It looks like Charming Shoppes – what we know as Lane Bryant, Fashion Bug, Catherine’s, and Cacique – has been purchased for $890 million by Ascena Retail Group. This is the retail holder of Dress Barn and Maurice’s. Maurice’s only recently entered into offering plus sizes in the past five years, and Dress Barn has gotten word-of-mouth buzz for its dramatic improvements in plus-size offerings. This “whole shebang” purchase is also a dramatic turnaround from earlier this year, when Charming Shoppes corporation developed an agreement with Fashion Bug president MaryEllen MacDowell for a 150K bonus, based on the planned sale of Fashion Bug.
So what does that mean for plus-size shoppers?
Hard to say right now. A merger can be very, very good or very, very bad for consumers. Fashion Bug stores have been shutting down all over the country for the past five years, despite attempts in 2009 to boost sales by lowering prices. Still, they offer a few brands unique in the market – notably Zana Di denim – and their generous and frequent clearance sales have boosted my wardrobe many times. I noticed during my recent Dress Barn visit that the setup is almost identical to the Fashion Bug layout. Plus size clothing is divided from straight size by a wall, accessories are in the middle, and shoes are off in a back corner.
While the plus size clothing choices at Dress Barn has improved considerably, Ascena’s acquisition may make itself apparent in some of the more obnoxious retail marketing practices en vogue today. I actually did not make a purchase during my visit to the NorthTown Dress Barn for two reasons:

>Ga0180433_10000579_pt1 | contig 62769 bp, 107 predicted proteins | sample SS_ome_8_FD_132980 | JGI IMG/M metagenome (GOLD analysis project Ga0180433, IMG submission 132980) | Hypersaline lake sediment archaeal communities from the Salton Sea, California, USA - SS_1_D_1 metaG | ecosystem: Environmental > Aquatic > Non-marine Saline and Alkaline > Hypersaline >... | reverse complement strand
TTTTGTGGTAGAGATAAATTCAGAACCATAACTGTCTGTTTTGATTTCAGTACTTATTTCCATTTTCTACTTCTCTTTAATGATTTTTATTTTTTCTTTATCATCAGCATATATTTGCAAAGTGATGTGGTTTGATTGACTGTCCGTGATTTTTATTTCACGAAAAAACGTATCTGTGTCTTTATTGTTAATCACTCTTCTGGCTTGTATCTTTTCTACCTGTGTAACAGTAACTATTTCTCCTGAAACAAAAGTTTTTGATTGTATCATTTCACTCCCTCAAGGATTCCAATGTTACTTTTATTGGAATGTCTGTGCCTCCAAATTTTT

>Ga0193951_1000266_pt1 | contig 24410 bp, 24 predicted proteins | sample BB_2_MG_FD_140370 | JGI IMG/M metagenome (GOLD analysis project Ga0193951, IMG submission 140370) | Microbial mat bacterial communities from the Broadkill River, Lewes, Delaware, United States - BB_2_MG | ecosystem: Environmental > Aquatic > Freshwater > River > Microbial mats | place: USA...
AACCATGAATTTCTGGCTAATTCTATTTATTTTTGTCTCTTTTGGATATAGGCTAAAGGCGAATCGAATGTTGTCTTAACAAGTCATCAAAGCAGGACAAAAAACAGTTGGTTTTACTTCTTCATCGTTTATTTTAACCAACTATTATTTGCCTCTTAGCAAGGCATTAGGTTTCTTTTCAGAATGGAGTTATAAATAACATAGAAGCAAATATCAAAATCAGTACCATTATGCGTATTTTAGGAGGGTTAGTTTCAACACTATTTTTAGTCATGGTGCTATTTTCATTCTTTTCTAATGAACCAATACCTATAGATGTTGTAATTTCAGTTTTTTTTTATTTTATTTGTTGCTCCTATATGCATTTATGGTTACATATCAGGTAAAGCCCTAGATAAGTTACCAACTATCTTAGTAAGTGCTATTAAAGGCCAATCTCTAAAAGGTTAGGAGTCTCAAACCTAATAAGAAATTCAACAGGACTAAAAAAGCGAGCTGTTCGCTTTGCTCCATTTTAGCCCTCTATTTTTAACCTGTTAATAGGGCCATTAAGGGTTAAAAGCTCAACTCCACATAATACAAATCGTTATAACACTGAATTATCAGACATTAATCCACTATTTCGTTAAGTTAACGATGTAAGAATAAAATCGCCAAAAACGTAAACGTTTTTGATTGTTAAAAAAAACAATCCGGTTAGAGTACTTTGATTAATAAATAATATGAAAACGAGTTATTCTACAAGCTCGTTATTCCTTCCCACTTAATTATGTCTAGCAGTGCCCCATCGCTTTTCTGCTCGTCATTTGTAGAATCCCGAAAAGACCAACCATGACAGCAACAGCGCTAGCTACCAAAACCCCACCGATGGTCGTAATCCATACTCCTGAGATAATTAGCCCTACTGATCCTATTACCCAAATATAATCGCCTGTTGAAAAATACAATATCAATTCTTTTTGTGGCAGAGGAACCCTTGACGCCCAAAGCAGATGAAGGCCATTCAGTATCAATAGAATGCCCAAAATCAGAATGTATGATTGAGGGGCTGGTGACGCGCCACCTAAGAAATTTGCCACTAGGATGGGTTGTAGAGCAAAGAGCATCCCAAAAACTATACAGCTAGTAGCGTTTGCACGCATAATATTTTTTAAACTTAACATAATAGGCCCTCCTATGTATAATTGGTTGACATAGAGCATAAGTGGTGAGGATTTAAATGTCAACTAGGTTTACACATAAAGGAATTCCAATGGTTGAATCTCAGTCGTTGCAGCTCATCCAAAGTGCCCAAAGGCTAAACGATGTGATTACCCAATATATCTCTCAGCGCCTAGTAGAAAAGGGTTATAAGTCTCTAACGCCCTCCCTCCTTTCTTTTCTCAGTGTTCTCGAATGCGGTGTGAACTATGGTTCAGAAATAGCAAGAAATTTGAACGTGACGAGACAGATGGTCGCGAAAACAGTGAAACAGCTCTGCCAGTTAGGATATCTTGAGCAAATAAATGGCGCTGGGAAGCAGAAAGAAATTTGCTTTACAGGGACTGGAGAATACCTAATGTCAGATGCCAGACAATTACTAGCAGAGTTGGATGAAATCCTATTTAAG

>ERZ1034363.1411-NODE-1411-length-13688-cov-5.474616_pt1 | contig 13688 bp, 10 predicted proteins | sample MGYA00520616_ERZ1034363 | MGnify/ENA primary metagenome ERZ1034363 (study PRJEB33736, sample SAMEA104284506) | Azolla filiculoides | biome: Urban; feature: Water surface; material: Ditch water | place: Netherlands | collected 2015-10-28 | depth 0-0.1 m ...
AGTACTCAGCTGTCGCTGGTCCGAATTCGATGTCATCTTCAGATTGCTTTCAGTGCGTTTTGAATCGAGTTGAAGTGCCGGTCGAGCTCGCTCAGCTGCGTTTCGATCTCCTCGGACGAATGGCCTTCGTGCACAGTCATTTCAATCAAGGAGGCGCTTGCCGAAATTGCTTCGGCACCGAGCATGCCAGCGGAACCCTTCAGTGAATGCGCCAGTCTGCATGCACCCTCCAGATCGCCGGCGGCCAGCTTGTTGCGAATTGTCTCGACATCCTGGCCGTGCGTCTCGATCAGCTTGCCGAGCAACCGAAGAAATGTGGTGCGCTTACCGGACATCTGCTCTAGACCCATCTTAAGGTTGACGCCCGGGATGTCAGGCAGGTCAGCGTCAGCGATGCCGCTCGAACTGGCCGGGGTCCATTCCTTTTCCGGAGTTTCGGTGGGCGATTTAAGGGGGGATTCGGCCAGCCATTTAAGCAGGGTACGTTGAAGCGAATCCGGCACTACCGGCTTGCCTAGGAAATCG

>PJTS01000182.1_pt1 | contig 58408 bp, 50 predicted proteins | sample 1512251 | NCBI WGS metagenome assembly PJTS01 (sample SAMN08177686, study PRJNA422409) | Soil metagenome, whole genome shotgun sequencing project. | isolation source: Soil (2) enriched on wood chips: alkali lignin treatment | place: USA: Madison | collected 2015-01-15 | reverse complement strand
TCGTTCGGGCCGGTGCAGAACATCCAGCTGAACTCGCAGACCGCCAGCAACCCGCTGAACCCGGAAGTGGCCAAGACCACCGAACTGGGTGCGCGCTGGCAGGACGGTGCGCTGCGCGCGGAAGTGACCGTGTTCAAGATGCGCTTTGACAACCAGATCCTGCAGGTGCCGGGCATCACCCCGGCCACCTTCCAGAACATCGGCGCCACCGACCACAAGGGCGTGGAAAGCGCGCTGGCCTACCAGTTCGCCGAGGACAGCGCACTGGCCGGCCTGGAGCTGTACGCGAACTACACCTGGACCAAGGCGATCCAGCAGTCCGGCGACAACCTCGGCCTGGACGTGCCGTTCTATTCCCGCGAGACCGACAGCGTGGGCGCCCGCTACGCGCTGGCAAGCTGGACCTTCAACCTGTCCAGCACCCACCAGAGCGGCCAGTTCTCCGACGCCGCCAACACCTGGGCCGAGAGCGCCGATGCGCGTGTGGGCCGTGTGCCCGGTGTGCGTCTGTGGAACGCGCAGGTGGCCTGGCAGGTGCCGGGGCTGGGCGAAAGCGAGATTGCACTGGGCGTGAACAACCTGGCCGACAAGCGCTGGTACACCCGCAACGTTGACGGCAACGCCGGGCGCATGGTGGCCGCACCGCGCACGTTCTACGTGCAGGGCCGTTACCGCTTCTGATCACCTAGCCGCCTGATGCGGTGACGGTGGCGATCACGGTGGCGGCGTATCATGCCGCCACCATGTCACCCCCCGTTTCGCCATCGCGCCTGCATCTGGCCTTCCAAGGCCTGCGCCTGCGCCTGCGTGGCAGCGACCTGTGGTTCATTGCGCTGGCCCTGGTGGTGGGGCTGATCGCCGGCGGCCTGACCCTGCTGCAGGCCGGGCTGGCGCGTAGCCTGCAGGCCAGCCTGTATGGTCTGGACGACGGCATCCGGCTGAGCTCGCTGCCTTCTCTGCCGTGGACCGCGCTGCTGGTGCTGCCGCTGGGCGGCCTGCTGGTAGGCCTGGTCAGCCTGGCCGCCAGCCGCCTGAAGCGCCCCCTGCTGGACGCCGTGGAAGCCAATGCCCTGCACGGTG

1)the sales woman who actually got so invasive she physically touched me without my permission (a big no between total strangers in the US)
and 2)they demand emails and sometimes phone numbers when you go to make a purchase. The sales people are trained to imply you can’t buy their clothing unless you fork over your information. I have empathy for the sales people – most retail floor employees have no health insurance, are paid less than a living wage, and are expected to give some of their hard-earned cash back to the company to display that company’s clothing on their person. Most would likely lose their jobs for refusing to engage in these lower-than-dirt marketing practices, and are likely penalized if enough people refuse in a day. Why? Because someone high up in Ascena marketing is a total jerkwad. In these situations, if I like an item enough to tolerate the crap, I use this email:
email@example.com. I invite all of you to share this particular technique.
Space invading retail employees from the Midwest I can deal with – but demanding my privacy when I’m already giving you money? I’m not cool with that.